Software is funny stuff. Once you have made the first copy, it is virtually costless to make a million copies if it is downloaded. If you are Microsoft then your business model is to sell the software millions of times. But many others take a different view and give their software away.
Their business models are more complex and some are simply philanthropic. They are just like story-writers and want to get their creative wares out there.
There is nothing wrong with free software. Indeed, it provides a testament to modern marketing and consumer behaviour that most of us pay a lot of our money on their software when quality products can be had for free. We will have to leave that question to be answered by sociologists and behaviour specialists.
'Free' is not the word that is used inside the development community. Free is used in the sense of 'free speech' or 'freedom'. People work very hard to write software that you can use for free. A good case could be made that free software leads the way.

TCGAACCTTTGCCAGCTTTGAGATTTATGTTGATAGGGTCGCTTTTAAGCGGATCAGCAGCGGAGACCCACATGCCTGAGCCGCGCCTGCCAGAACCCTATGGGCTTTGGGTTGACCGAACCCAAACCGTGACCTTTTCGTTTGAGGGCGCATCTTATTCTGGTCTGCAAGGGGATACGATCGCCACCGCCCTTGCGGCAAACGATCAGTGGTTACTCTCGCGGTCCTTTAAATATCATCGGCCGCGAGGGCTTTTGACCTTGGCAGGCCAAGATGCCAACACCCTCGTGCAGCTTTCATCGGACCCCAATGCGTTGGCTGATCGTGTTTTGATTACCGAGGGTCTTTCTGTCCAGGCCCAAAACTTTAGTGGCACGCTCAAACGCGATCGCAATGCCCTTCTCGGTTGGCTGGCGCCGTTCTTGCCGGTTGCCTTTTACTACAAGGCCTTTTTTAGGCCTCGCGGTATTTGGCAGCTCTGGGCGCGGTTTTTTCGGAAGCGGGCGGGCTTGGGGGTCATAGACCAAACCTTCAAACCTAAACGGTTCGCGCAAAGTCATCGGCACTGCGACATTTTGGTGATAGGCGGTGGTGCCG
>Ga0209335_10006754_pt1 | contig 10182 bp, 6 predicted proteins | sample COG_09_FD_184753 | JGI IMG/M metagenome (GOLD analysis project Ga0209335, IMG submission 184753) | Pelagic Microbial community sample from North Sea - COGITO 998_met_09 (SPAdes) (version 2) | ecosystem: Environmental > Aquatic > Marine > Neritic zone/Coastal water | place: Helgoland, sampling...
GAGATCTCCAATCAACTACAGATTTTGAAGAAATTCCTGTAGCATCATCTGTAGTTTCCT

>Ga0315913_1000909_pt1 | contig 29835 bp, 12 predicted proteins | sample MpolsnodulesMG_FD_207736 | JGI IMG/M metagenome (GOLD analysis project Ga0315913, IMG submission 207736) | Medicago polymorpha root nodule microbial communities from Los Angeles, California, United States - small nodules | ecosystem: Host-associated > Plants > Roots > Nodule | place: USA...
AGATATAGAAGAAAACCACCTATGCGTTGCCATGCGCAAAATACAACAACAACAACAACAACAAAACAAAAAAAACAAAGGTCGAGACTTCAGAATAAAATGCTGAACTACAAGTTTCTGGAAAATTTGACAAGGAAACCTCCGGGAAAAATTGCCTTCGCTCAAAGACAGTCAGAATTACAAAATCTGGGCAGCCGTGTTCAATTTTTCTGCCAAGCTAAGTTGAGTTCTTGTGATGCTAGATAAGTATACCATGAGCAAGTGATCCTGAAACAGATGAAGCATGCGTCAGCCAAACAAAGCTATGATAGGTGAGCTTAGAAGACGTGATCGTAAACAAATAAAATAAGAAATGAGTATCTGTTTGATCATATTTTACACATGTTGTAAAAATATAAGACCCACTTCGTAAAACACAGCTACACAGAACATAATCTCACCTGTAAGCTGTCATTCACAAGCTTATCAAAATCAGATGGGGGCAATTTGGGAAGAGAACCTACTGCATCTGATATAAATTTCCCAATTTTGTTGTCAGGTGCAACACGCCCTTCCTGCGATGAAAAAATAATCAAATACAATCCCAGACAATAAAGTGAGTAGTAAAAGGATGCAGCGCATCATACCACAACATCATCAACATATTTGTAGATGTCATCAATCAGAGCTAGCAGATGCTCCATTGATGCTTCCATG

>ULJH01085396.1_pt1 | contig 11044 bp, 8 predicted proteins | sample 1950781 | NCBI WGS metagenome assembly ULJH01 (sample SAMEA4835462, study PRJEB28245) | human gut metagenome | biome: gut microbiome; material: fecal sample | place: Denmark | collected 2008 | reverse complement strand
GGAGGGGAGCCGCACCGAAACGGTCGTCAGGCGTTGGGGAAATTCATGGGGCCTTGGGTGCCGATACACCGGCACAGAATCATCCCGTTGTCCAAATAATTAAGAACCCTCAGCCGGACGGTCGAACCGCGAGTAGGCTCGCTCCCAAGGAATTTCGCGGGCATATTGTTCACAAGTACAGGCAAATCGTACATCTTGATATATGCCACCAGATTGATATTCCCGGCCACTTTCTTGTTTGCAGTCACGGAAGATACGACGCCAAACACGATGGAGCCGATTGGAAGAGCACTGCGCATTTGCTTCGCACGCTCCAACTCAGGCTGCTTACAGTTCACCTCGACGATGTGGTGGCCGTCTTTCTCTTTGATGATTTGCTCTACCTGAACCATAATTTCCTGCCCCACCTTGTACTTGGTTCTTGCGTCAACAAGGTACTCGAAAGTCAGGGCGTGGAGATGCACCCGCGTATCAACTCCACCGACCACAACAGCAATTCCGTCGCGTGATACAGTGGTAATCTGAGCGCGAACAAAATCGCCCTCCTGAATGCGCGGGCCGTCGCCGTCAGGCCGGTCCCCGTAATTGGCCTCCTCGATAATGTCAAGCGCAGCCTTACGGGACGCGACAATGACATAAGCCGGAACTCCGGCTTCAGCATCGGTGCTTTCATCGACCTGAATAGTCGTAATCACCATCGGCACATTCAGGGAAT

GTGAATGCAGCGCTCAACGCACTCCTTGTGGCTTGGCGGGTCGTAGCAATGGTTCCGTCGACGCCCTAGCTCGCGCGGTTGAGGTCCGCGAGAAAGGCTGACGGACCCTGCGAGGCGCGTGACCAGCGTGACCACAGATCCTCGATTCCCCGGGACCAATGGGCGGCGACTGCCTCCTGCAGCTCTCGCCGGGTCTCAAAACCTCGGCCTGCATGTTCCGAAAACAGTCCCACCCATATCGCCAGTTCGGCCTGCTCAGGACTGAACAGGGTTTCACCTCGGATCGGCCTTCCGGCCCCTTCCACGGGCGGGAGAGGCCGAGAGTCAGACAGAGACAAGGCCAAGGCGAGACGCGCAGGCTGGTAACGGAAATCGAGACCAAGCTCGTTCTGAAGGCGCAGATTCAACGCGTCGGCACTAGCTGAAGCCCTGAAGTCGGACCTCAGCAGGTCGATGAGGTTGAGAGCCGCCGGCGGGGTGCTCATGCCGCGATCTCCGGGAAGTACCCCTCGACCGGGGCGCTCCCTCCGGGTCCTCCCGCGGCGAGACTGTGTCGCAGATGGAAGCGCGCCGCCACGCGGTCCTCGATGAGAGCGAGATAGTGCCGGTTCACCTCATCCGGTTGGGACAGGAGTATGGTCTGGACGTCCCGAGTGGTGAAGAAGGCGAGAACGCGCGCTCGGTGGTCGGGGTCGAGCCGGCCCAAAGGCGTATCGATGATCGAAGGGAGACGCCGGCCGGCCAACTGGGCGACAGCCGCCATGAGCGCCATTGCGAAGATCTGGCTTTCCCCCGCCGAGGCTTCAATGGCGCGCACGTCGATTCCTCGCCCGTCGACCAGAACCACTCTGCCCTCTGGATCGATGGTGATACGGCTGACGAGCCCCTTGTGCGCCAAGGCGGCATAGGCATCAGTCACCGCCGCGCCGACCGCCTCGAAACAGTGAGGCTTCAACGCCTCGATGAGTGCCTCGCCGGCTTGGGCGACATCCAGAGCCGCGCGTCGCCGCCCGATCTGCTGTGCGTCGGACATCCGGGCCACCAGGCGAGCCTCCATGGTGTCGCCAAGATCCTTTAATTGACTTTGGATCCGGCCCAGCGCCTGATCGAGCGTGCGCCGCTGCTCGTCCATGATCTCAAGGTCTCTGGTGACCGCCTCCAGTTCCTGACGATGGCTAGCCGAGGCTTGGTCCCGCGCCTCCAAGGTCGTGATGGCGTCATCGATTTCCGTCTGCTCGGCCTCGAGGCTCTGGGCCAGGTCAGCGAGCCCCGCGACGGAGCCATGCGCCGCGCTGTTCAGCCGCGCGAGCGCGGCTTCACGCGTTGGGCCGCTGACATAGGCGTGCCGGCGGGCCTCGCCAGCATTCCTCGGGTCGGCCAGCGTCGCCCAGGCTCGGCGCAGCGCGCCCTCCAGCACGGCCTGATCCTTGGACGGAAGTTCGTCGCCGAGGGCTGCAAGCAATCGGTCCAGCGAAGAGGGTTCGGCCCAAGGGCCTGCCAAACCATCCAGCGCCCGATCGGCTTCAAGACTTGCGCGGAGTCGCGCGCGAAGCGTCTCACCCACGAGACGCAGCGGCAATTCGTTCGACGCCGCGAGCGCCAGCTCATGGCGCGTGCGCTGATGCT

Free software is not automatically 'open source'. Open source is normally free but the term 'open source' means that the code is in the public domain and implies that there is an Internet community backing the product. Either way, some very skilled and talented people have worked to develop the software that you can use for nothing. It is often the result of a community effort. If you want to know more about open source, it is a well organised community and you will be surprised just how much all computer users owe them.
One enormous advantage of free software is that there are versions for most of the operating systems. So if you move between Mac, Linux and PCs then free software is an attractive option.
Top of the class is OpenOffice. This is distributed under the wing of the mighty Sun Corporation. This is a mature product that looks all the other office suites and bears comparison with them all, including Microsoft Office. Open Office, aka Star Office, provides all of the components that you would get in the most expensive MS offering. There are spreadsheets, graphics and data modules.